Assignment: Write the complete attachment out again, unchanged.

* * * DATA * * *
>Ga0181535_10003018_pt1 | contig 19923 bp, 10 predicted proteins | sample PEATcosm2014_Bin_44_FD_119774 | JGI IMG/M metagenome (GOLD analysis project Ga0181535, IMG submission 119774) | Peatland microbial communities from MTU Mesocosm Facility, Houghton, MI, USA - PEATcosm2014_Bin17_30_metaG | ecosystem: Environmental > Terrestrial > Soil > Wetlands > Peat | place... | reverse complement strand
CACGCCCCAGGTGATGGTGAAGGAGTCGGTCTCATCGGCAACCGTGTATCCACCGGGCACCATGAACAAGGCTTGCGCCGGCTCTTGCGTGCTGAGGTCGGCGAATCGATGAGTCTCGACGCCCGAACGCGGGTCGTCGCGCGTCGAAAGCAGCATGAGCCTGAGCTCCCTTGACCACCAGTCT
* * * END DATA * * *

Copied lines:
>Ga0181535_10003018_pt1 | contig 19923 bp, 10 predicted proteins | sample PEATcosm2014_Bin_44_FD_119774 | JGI IMG/M metagenome (GOLD analysis project Ga0181535, IMG submission 119774) | Peatland microbial communities from MTU Mesocosm Facility, Houghton, MI, USA - PEATcosm2014_Bin17_30_metaG | ecosystem: Environmental > Terrestrial > Soil > Wetlands > Peat | place... | reverse complement strand
CACGCCCCAGGTGATGGTGAAGGAGTCGGTCTCATCGGCAACCGTGTATCCACCGGGCACCATGAACAAGGCTTGCGCCGGCTCTTGCGTGCTGAGGTCGGCGAATCGATGAGTCTCGACGCCCGAACGCGGGTCGTCGCGCGTCGAAAGCAGCATGAGCCTGAGCTCCCTTGACCACCAGTCT